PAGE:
47. Yes...damaged. In Louise DeSalvo's very illuminating work regarding the sexual abuse (step-brother) one can see how Woolf's writing continued to try to work out this issue. Her views on British patriachy, whether to publish or not publish (to keep her works locked up in her desk, to maintain her silence), The Voyage Out.."I'm terrified by my boldness". Could her apparent need to encode her writing with allusion, etc., act as a self-protective mechanism? Could something more than the BiPolar dx have been at war within? Imagine how her female subjectivity could have flowered had she had some tx for the abuse?

  48. LES - I envy your 'get-away.' I'm glad you were able to take a break. Your comment opens some interesting avenues and discussion as my friend, Mary Anne has noted. Here we are, at our respective ages, still musing about Virginia, life and the effect our childhood has had on us. Do we ever get to roam free from the thought-encasing prisons in our minds?

    MARY ANNE - As I've said to Leslie, there are so many things at play here. I know women who have suffered similar and even worse abuse and even with all the meds and counseling they've participated in, they still struggle with the effects of the huge impact that kind of abuse imprints on the psyche.

  49. Kass--I did not have a room of my own until my husband left me. That book and May Sarton's "Journal of a Solitude" were by my bed for YEARS. I was on my second copy of "A Room" by the time my husband left. Your blog entry has inspired me for my next entry, I think... we got a 2400 square foot house, after raising the kids in a two-bedroom apartment which we converted to three by using bookcases in an alcove. In the new house, everyone got a room but ME. My husband took over the spare room and once again, I was working in the dining room, using a word processor on a rolling tv table... What a marvelous entry.

  50. JEANNETTE - A sense of place is important, I think, even if we have to invent it in our heads. I'm looking forward to what you write as a result of reading this.

  51. Join me in a click of the champagne flutes to celebrate Virginia's birthday? Then you may drink my champagne [WV = dente] while I give you my trademark homemade red sauce with pasta al dente.

  52. I have a shed...but it looks like a cottage. I don't write words there, but music...yes. And I create jewelry and other crafty stuff in it. It's odd....because I started blogging first, then writing, then poetry a year after that...and writing doesn't seem to flow unless I am sitting at a computer. Strange isn't it?

  53. LES - I click with you and celebrate the enigmatic in all of us.

  54. Fascinating to see the various stations from which you venture forth out of real space and into the blogosphere!

    Some of us ran a meme back in the early days of blogging in which we posted illustrated accounts of our writing locations - just as you have here. I'm now minded to revive it. I shall do a spot of tidying and then get busy with the camera!

  55. ANNIE - You write music?!!
    Are there examples of it on your blog? How wonderful your shed sounds. Would love to see your crafts. I'll have to scroll through your blog. Thanks for dropping by.

  56. DICK - Looking forward to that photographic post. I've seen your countryside and that alone would be inspiration enough.

  57. Annie has secretly started another music themed blog in which she shares tunes that she digs...
    If my explorations into her archives are anything to go, she hasn't put up any of her own music. But it does feature a rocking (and tantalizing) picture of her next to a piano...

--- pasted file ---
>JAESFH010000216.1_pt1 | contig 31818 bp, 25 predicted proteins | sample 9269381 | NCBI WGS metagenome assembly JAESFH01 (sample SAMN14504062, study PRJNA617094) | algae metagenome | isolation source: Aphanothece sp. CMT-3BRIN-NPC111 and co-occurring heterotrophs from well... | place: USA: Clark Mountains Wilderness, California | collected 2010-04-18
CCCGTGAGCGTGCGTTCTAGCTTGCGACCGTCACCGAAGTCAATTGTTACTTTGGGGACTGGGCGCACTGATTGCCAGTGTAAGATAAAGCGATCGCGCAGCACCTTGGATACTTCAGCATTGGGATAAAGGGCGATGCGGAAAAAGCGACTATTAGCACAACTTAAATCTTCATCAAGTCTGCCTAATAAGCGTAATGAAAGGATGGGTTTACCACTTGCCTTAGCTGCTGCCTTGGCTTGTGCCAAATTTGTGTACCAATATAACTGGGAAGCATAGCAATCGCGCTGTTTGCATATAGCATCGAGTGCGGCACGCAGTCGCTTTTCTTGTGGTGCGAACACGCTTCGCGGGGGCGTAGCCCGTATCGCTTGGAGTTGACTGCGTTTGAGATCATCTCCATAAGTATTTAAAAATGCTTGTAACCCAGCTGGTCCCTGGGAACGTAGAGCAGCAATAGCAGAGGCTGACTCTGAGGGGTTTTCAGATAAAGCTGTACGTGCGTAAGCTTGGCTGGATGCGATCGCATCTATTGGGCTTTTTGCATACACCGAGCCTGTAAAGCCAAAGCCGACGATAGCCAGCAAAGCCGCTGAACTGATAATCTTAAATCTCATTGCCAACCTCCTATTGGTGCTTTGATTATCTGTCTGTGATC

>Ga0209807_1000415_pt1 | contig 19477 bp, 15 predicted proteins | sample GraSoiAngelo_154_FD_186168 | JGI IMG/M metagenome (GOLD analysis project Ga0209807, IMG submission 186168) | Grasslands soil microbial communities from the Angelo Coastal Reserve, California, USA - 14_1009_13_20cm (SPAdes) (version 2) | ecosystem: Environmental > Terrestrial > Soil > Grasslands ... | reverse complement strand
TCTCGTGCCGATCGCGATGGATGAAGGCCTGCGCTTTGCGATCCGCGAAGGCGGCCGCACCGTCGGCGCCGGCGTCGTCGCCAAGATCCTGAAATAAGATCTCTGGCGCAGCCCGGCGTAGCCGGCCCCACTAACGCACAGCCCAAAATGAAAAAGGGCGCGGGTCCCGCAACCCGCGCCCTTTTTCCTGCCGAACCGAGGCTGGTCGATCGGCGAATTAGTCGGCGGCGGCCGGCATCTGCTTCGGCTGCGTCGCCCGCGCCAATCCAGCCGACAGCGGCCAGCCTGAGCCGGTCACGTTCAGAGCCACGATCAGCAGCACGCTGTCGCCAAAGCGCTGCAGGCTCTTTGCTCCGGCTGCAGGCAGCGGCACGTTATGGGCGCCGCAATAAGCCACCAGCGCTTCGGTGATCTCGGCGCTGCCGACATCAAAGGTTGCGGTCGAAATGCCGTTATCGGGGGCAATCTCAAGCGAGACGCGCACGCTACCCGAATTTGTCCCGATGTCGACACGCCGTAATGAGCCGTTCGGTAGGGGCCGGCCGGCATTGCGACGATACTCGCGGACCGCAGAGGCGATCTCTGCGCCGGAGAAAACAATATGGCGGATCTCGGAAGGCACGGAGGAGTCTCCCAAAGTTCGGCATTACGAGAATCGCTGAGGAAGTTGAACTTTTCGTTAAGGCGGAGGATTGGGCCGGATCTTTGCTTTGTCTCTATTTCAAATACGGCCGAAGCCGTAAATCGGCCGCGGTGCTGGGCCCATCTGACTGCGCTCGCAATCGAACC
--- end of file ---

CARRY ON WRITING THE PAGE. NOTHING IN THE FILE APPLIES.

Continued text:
C'mon Annie, spill! : j

  58. Not a huge Woolf fan. But, I get the need to be shut away to write. I have this fantasy that I have held since I was in my 20's. One day, I want a small little house in a small New England town. I want enough money to be able to just write, listen to music and not have to talk to a single soul all day long.

    My life right now is so...verbal. I feel like I will scream sometimes from all the voices flying around me. The last time that I was completely alone for long periods of time was this summer when my daughter was vacationing with her father and my partner was in Africa on a Fulbright. I adored my privacy, adored it. And it spoiled me because now I crave it.

  59. I have only one place to write since I use a desktop--that has a natural keyboard--and wouldn't dream of writing with a pen.

    I know little of Virginia Woolf other than that she had a beautiful daughter named Julia who married a Jackson, I believe it was. Anyway, she was often photographed by another Julia whose last name, I think, was Duckworth. This latter Julia finally moved to India along with her coffin, and that's where she died.

  60. Oh, how cool! I love doing this too; I am a nester!

    Thank you very much for the tour. Your house looks very welcoming! I think I might just have to take you up on the suggestion to share my work space. But... I have to clean/organize it first! hehe

  61. Sending you a big, warm HUG. thanks for sharing so much of your soul. It touches me deeply.

    one love.

  62. I do most of my writing on my bed with my little dog tucked up beside me. Great to see the inner workings of your home sweet home :)

  63. Found you! You can ignore my message.

    The places you write in are pretty cool. Love the high counter. Thanks for stopping by my blog.

  64. Hi Kass, this is a beatiful post, thanks for sharing! If I ever get my writing areas cleaned up I may post about them. I really enjoyed learning about your writing spaces.

    Also, I left you an award on my blog:

  65. What a wonderful post! I'm a firm believer in having a room or space of one's own, adamant even. I'm not terribly familiar with Virginia Woolf, but Gifts From The Sea is a precious favorite. Thanks for joining in over at Moonbeam and Sunshine; it's fun to have a place to play like a little girl again!

  66. Hi Kass - it's been a while since we last heard from you. I hope everything in your world is steady and that all is well. Take care over there - Claire

  67. I like that that you say {as|like} my friend thanks